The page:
The Genpei War (1180-1185 CE), also known as the Taira-Minamoto War, was a conflict in Japan principally between two rival clans: the Minamoto and Taira, for control of the imperial throne. The civil war was punctuated by a typhoon, earthquake, famine and a plague but was finally ended at the decisive Battle of Dannoura when the defeated leader of the Taira, Tomomori, and the claimant to the throne Antoku, both committed suicide. In the aftermath of the war, the Kamakura Shogunate was established by Minamoto no Yoritomo and the military would go on to dominate Japanese government for centuries to come.
The Genpei War (Genpei No Soran) was a civil war for dynastic control in Japan between two powerful clan groups who each claimed a rightful inheritance to the imperial throne. From the 9th century CE, the process known as 'dynastic shedding' removed individuals from the dynastic lineage because the royal family became too large and too costly to maintain. With emperors having as many as 50 children, even direct descendants were removed from the royal line and given one of two family names: Minamoto (aka Minamoto-Shi or Genji) or Taira (aka Hei-Shi or Heike). Both groups were militarily powerful and a bitter rivalry developed between them. The aristocracy at court depended on one of the families according to their particular allegiance.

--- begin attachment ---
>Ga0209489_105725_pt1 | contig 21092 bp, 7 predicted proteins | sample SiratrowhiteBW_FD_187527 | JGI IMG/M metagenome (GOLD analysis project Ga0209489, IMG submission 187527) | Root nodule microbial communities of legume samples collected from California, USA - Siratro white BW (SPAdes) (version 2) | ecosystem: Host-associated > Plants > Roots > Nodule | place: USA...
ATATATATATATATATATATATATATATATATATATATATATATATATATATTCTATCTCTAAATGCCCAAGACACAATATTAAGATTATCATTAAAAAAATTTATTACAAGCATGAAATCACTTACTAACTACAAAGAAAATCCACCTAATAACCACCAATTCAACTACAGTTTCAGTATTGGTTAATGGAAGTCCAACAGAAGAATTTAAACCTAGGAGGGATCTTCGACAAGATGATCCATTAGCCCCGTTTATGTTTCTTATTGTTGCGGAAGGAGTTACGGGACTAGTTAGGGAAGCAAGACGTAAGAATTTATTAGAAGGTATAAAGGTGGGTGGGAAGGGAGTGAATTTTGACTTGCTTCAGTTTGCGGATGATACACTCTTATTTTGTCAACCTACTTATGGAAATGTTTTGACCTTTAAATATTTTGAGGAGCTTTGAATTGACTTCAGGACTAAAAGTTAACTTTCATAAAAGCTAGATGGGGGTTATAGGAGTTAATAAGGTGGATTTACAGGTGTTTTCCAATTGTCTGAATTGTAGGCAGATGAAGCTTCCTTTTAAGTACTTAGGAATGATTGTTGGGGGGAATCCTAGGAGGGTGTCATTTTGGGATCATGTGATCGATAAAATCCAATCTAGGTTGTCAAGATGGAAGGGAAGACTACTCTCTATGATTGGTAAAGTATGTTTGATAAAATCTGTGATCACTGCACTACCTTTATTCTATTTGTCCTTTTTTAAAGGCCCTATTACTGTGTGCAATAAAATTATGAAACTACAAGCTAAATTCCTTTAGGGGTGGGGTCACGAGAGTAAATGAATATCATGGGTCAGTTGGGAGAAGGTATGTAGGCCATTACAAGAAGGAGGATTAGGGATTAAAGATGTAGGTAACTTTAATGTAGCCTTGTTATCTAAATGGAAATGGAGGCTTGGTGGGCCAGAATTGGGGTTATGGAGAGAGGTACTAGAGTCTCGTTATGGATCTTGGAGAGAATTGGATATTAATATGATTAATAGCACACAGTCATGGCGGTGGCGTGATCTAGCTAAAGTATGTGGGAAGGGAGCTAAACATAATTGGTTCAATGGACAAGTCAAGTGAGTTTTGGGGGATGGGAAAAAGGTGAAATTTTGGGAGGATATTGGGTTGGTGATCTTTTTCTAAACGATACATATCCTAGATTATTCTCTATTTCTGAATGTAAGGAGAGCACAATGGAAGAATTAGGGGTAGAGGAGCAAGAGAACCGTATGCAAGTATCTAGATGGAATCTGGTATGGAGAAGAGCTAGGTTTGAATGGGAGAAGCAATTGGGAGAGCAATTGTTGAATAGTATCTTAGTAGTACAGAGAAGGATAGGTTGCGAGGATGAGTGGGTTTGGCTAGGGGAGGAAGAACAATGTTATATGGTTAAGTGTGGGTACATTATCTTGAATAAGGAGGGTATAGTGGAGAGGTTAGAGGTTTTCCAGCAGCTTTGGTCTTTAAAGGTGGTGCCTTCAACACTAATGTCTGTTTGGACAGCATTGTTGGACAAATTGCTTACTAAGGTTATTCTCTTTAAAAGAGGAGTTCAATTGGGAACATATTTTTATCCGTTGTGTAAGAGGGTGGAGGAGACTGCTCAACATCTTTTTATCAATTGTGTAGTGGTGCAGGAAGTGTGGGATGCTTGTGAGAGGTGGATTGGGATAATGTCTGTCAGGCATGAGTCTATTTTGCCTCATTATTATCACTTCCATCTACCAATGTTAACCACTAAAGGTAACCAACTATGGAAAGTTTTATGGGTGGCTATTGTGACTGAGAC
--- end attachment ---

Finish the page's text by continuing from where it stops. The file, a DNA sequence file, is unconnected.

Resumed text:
Almost inevitably, armed conflict broke out between these rivals, notably in the 1156 CE Hogen Disturbance when the two sides claimed the throne vacated by the death of retired emperor Toba. The retired emperor Sutoku was supported by Tameyoshi, head of the Minamoto and some factions of the powerful Fujiwara clan led by Yorinaga. Meanwhile, the then emperor Go-Shirakawa was supported by Tameyoshi's eldest son, who joined with the Taira and other members of the Fujiwara, led by Tadamichi, Yorinaga's brother. The Go-Shirakawa side, with help from the military commander Taira no Kiyomori, quashed the rebellion, and Tameyoshi was executed.